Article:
Today I read about Jim Kors, an engineer who is designing a revolutionary new automobile to be manufactured via large-scale 3D printing. The Urbee, as he calls it, will be a lightweight, inexpensive, fuel-efficient runabout. Kors is not alone; auto companies have been using 3D printing to build concept cars for some time now.
It is my opinion that 3D printing has the potential to revolutionize the aviation industry.
3D printing is the process of making a solid 3-dimensional object from a computerized model. Essentially, one designs an object in an AutoCAD program and sends it to the 3D printing machine. The machine then prints layers of material, or uses lasers to fuse microscopic materials together, creating the object. My understanding is that 3D printers can create objects made of thermoplastic material, certain types of metal alloys, or plastic and ceramic powders.
How does this tie in to aviation? I think that large-scale 3D printing could become a useful tool in the manufacture of a new generation of lightweight, inexpensive LSA’s or experimental airplanes. At the very least it could be used to fabricate aircraft components.
We’ve already seen 3D printing used to manufacture very small aircraft. Students at the University of Virginia have flown an R/C aircraft with a 6.5-foot wingspan that was manufactured on a 3D printer. The students printed the various components of the aircraft individually and fastened them together with specially designed connectors. After a few wobbles that were easily corrected thanks to modular design, it flew.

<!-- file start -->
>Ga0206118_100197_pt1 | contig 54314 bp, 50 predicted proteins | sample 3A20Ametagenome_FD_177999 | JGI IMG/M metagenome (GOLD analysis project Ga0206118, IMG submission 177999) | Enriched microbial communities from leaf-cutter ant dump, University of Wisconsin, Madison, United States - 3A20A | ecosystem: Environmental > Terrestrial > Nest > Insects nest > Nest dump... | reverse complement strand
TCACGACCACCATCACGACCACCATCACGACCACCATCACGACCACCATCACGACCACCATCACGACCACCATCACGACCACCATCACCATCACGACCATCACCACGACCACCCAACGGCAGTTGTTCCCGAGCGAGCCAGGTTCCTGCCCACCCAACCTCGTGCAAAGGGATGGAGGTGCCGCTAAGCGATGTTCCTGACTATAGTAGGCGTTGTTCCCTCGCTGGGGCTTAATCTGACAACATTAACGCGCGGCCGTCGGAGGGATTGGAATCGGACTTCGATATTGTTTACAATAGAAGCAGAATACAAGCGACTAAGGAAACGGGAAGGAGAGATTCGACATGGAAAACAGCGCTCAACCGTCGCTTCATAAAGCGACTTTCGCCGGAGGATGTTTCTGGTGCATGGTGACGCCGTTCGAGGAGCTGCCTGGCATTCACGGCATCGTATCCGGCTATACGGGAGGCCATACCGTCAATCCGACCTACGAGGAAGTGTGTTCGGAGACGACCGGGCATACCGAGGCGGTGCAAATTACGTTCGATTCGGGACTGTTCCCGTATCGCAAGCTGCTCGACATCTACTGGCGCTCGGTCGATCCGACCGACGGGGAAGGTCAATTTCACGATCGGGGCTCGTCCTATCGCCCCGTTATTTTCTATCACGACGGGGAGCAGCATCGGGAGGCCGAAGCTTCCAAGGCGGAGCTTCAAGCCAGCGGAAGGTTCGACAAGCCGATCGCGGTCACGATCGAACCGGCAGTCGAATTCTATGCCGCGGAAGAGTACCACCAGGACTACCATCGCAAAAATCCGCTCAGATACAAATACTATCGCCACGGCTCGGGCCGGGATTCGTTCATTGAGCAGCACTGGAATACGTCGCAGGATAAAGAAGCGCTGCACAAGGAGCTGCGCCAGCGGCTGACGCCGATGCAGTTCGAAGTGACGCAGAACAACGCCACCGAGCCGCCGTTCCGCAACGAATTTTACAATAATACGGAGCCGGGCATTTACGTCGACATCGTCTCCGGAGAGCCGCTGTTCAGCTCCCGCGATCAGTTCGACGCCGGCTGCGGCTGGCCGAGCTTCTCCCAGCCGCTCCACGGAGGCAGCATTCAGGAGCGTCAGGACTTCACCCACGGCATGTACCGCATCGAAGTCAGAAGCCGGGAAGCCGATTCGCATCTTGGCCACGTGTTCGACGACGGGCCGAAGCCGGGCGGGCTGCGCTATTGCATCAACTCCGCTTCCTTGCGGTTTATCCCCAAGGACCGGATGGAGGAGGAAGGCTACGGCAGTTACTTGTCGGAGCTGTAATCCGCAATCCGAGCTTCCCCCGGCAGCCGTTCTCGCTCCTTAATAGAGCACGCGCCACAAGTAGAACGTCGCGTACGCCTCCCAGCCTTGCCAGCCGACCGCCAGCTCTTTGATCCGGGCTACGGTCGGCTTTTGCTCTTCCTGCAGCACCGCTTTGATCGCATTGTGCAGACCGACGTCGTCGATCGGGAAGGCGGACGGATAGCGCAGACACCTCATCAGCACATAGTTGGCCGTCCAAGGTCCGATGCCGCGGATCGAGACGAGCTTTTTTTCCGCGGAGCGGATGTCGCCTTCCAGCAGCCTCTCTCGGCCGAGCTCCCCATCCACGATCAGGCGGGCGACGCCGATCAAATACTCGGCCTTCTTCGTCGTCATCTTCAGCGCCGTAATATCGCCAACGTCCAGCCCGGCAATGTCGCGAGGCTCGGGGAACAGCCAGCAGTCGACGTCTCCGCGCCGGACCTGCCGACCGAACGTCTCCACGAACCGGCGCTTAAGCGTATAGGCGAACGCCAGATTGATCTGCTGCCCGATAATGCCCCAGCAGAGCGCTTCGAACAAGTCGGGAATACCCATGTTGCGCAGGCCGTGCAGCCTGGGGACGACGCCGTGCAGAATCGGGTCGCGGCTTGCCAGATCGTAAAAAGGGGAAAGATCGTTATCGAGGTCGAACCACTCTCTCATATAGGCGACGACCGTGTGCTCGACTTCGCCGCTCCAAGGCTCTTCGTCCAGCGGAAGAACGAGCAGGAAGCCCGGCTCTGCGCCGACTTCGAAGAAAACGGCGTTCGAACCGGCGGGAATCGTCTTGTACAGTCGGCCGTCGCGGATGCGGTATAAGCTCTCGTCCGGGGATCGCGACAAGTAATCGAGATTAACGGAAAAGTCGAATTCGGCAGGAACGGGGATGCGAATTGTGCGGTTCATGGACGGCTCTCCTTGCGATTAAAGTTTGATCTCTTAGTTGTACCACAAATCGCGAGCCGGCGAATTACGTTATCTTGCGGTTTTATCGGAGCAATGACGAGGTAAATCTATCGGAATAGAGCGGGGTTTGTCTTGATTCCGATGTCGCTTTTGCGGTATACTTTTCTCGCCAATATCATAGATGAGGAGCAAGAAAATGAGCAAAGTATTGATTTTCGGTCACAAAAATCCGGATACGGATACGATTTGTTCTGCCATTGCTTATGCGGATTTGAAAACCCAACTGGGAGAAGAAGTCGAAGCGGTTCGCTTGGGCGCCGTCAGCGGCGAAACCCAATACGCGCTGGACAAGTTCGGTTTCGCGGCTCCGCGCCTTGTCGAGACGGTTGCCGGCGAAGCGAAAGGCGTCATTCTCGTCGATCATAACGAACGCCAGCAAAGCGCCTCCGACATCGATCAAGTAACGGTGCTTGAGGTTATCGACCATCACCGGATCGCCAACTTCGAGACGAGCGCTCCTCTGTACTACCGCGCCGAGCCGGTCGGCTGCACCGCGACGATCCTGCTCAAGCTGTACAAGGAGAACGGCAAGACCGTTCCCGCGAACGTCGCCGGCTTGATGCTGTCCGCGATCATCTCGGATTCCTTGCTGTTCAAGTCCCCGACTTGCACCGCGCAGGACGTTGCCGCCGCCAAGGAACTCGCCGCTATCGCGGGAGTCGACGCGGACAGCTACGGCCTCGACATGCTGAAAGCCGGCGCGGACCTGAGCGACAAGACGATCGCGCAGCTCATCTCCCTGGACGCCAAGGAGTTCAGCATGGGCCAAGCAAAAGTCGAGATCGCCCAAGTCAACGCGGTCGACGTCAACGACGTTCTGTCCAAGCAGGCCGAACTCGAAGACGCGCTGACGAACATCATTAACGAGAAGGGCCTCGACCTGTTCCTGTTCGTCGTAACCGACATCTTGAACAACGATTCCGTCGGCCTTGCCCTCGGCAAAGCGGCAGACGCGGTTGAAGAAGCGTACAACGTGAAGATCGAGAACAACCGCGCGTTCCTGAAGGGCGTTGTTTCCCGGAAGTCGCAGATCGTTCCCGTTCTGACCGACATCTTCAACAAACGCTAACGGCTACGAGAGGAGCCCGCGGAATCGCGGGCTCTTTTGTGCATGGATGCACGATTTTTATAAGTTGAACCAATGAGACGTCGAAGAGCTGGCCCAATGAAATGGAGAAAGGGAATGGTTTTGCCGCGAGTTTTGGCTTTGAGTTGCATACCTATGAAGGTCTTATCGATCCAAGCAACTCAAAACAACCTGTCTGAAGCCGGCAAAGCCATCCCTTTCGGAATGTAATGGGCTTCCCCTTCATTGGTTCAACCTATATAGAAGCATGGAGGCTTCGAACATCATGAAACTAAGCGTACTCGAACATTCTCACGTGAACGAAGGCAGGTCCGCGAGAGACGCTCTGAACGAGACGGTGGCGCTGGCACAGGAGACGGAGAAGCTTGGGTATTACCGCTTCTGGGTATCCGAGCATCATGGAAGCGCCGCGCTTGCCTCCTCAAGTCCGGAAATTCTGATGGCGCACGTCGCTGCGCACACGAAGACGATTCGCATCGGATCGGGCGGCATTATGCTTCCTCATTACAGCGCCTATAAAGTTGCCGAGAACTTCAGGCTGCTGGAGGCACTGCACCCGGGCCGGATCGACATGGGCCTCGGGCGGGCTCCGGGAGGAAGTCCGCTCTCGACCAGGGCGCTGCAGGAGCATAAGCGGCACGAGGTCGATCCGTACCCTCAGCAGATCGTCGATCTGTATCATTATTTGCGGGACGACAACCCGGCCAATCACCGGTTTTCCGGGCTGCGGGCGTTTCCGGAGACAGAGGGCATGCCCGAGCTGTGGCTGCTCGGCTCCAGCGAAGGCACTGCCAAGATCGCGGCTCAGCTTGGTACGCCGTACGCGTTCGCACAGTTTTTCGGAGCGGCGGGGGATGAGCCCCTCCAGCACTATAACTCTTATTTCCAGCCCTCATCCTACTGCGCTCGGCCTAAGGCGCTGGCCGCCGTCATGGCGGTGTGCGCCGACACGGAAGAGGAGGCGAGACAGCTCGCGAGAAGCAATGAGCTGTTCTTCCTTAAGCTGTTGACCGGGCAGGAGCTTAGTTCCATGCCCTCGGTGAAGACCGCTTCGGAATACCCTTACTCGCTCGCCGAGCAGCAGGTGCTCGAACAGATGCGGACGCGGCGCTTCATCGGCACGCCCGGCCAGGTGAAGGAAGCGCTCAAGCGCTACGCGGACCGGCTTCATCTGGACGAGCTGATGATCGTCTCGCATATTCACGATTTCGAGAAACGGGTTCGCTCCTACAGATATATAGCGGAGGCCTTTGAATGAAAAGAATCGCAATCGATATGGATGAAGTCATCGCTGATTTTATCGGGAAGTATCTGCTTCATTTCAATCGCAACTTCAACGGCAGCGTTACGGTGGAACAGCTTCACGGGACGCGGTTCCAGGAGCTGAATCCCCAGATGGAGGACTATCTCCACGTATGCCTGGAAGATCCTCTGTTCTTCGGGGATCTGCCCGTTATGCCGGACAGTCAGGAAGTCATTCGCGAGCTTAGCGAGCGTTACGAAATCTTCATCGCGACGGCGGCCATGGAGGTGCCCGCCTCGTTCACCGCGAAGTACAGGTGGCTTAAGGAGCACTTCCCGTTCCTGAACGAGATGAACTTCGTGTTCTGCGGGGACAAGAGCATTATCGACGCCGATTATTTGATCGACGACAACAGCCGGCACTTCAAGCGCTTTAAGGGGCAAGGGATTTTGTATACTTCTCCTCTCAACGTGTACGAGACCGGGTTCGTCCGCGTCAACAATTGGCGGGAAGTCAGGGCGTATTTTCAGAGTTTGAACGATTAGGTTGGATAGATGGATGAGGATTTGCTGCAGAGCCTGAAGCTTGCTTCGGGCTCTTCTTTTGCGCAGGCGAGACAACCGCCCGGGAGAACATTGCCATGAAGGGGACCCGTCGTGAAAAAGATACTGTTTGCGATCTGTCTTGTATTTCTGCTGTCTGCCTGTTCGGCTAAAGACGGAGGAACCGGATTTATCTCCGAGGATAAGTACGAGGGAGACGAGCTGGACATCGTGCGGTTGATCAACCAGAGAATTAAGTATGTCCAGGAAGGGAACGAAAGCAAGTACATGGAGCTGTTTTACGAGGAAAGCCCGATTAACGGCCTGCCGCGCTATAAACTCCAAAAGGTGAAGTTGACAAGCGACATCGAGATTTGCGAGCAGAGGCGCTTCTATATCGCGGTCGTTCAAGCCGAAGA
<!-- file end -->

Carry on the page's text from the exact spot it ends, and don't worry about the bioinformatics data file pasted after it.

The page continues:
Granted, a 6.5-foot R/C airplane is NOT the same as a human-scale aircraft. But the technology holds promise! The potential to print wings, control surfaces, cowlings, and possibly fuselage components could make it dramatically easier to construct an experimental aircraft. Rather than mucking about with composites or spending months riveting sheet metal, one could simply load a schematic into the printer and then assemble the parts.
That said, there are hurdles to overcome. 3D printed objects are not as structurally sound as composites or metal, and I think I speak for all pilots when I say that structural integrity is important to me. Researchers are developing techniques to improve the structural integrity of 3D printed objects.
This is a technology that is still very much in its infancy, but it is one that I will be watching with a keen eye as I suspect it will have a big impact on aviation. Even if we never see an entire plane manufactured with 3D printing, I strongly suspect we will start to see 3D printed components soon.